Hougham v. Eyherabide

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[Civ. No. 4099. Fourth Dist. Apr. 20, 1951.]

E. B. HOUGHAM, Respondent, v. RAY EYHERABIDE, Appellant.

COUNSEL

Johnston, Baker & Palmer for Appellant.

Calvin H. Conron, Jr., for Respondent.

OPINION

BARNARD, P. J.

This is an action for damages resulting from a trespass upon about 300 acres of land, owned and farmed by the plaintiff.

The original complaint alleged that the defendant and his servants had trespassed upon the lands in question by driving and grazing a large flock of sheep thereon; and that as a direct and proximate result of said trespass these lands were damaged in that a partially grown crop of wheat was destroyed, the lands were beaten down by the hoofs of the sheep so as to require releveling and redisking, the cover crop was destroyed causing the lands to become susceptible to wind erosion, and the lands have become infiltrated with noxious weed seeds carried on by the sheep, all to the plaintiff's damage in the sum of $8,500. There was also an allegation that said trespass was willful and malicious, with a prayer for an additional $1,500 exemplary damages. A demurrer was filed and sustained, on the ground of ambiguity in that the amounts of the several elements of damage were not separately stated. An amended complaint was filed, the only change being to allege that the lands of the plaintiff were damaged in that a partially grown crop of wheat was destroyed to his damage in the sum of $2,500, the lands were beaten down by the hoofs of the sheep so as to require releveling and redisking to his damage in the sum of $3,500, the cover crop was destroyed causing said lands to become susceptible to wind erosion to his damage in the sum of $1,000, and the lands have become infiltrated with noxious weed seeds carried thereon by the sheep to his damage in the sum of $1,500, all to his damage in the sum of $8,500.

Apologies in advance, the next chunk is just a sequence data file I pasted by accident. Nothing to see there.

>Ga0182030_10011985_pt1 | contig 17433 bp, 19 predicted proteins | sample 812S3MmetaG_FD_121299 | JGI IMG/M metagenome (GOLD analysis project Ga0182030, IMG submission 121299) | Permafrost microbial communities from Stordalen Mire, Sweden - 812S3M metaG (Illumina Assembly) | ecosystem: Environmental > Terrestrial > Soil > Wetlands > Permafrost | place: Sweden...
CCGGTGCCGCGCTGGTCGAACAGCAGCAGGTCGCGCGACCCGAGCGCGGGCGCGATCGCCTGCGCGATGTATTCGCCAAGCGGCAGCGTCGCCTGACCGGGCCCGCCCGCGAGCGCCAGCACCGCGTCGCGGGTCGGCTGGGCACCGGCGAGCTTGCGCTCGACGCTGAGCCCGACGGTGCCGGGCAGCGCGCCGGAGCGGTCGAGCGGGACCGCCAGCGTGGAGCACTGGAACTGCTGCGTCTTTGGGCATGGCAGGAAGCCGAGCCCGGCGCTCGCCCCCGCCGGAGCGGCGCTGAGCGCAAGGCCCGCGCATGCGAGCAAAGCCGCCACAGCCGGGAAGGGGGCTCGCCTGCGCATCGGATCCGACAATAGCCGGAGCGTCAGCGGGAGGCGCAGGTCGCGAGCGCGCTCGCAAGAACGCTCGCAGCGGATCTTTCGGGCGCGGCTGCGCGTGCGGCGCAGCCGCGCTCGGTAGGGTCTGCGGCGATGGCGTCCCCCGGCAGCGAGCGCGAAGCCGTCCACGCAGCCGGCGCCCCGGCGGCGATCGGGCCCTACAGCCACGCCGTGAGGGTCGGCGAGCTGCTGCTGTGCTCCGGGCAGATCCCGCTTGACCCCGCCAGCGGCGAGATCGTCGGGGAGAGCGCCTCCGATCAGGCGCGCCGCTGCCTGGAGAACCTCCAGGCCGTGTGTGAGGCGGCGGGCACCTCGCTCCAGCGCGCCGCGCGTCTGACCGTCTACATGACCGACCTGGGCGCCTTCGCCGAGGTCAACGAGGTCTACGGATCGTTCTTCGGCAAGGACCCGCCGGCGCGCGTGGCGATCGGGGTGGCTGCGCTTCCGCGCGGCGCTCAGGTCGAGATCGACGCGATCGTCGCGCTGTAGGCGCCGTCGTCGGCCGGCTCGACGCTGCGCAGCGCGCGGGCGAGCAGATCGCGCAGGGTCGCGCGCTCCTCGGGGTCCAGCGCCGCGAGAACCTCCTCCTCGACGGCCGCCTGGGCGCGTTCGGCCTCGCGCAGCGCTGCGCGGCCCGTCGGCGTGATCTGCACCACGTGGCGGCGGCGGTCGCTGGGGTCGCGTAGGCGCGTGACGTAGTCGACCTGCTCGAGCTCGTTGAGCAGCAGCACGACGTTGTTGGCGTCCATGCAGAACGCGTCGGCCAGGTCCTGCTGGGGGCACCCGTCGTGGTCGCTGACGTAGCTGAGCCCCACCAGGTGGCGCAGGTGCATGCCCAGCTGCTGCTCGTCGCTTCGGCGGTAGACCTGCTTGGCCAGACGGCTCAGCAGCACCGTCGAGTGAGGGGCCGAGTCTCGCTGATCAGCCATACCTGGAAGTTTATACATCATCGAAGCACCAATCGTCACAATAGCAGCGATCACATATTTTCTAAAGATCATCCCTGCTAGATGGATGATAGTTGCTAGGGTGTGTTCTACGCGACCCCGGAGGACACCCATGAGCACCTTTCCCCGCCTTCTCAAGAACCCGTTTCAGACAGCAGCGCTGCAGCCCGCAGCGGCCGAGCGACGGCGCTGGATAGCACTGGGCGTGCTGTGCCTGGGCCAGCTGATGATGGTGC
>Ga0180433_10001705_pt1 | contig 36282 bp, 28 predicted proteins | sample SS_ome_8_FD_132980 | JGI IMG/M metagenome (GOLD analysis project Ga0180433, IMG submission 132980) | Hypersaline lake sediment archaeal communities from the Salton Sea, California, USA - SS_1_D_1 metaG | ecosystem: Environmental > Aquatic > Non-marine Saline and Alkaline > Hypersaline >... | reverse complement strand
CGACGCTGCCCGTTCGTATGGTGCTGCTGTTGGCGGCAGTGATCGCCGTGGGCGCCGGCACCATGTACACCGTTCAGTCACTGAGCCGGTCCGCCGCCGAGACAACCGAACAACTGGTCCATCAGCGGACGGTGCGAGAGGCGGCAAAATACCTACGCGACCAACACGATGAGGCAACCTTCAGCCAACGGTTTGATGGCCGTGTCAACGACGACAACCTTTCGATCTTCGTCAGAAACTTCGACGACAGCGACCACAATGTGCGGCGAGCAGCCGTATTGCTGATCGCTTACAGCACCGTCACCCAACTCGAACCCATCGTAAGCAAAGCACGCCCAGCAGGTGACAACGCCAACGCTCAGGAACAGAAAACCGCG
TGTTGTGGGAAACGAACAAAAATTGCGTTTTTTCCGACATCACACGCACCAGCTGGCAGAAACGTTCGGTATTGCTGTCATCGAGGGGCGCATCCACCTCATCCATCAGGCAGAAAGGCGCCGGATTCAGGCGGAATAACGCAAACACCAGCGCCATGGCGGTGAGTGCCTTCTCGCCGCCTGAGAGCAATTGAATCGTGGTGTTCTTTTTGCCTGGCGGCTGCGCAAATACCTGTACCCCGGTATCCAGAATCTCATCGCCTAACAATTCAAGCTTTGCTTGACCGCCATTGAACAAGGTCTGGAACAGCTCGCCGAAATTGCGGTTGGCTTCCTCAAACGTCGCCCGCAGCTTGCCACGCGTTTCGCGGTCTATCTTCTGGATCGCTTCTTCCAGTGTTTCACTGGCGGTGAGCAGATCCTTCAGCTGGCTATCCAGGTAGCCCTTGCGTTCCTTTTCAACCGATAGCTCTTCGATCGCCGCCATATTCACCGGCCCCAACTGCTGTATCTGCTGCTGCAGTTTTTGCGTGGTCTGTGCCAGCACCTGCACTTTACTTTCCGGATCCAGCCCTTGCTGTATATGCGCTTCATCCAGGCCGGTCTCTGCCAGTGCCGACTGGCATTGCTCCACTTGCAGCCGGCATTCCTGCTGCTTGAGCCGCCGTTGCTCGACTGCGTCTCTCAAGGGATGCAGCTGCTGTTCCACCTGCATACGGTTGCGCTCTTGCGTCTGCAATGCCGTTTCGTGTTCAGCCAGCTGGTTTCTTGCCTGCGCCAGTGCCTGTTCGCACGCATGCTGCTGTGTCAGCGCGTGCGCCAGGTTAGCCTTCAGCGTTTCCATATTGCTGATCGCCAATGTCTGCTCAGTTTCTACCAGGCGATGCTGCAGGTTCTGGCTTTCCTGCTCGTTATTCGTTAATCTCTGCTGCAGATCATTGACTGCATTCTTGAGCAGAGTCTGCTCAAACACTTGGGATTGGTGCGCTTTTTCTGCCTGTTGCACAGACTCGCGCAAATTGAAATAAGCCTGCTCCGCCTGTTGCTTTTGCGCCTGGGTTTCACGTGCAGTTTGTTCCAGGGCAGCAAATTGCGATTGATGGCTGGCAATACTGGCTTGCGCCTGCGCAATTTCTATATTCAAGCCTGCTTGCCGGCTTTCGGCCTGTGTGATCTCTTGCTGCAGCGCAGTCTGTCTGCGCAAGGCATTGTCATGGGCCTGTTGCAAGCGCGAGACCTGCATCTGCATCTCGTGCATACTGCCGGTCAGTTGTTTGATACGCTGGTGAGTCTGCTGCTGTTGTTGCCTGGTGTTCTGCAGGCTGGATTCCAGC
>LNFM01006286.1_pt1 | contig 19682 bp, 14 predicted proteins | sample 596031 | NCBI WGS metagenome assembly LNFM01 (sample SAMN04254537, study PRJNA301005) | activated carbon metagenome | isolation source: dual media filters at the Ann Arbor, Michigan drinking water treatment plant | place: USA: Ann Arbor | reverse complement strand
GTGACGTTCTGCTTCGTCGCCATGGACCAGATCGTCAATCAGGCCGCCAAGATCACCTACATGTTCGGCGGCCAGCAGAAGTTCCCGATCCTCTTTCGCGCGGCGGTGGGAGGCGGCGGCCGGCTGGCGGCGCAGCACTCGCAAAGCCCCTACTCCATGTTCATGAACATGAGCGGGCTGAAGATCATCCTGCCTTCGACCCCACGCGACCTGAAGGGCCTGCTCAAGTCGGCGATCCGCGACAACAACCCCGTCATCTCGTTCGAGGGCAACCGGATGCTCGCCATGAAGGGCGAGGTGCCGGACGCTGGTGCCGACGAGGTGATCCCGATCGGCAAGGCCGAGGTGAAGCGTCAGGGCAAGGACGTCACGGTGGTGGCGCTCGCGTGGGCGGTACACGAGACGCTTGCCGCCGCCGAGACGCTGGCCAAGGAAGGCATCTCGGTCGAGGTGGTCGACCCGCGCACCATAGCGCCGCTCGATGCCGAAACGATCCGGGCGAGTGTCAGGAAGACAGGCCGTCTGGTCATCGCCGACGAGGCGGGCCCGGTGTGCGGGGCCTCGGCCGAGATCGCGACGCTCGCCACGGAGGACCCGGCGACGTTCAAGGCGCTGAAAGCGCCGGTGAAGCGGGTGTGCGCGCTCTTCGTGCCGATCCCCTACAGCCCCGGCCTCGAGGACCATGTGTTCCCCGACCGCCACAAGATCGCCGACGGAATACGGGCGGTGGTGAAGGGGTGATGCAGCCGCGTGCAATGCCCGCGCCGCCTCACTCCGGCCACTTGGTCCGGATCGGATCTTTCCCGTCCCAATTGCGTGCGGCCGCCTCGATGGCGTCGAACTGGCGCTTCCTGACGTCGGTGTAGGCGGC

At the beginning of the trial, before any evidence was received, the plaintiff asked for and received permission to amend the allegation as to damage to the growing crop of wheat by raising the amount of damage from $2,500 to $6,000. After hearing the evidence the court found, among other things, that the defendant and his servants had trespassed upon the lands in question by driving and grazing thereon a flock of about 800 sheep. It was then found "that as a direct and proximate result of said trespass the lands of plaintiff were damaged in the sum of $4,500, by reason of which plaintiff [103 Cal. App. 2d 675] has suffered damages in said sum." Judgment was entered accordingly, and the defendant has appealed.

[1] It is first contended that it was an abuse of discretion for the court to permit the amendment to the complaint at the trial without notice or without a showing as to the reason therefor. No continuance was asked for and no abuse of discretion appears. (Duffey v. General Petroleum Corp., 93 Cal. App. 2d 757 [209 P.2d 986].)

[2a] The only other point raised is that the court did not make findings on all the material issues, in that the findings did not designate what part of the damage allowed was awarded for each of the four items mentioned in the complaint, and because there was no finding "as to what part of the damages awarded were general and what part was punitive." The appellant cites James v. Haley, 212 Cal. 142 [297 P. 920]; Severance v. Knight-Counihan Co., 29 Cal. 2d 561 [177 P.2d 4, 172 A.L.R. 1107]; Clements v. Lanning, 89 Cal. App. 2d 817 [202 P.2d 98]; and Wilcox v. Sway, 69 Cal. App. 2d 560 [160 P.2d 154], as holding that a judgment must be reversed, unless findings are waived, if the court does not find on every issue.

Appellant's main argument is that there was no finding on the issue of punitive damages; that the evidence failed to show any vindictiveness; that the undisputed evidence is that the appellant told his shepherd to stay off the respondent's property; and that the rule of law that a finding must be had on every issue is important here because the appellant is unable to point out any insufficiency of the evidence because the findings are silent "as to what part of the judgment was for general damages and what part was for punitive damages." In his closing brief the appellant argues that there is no finding "covering the specific elements of damages upon which respondent went to trial" and that it cannot be told "what part of the lump judgment was based on the various special damages and what part was based on the loss for punitive damages."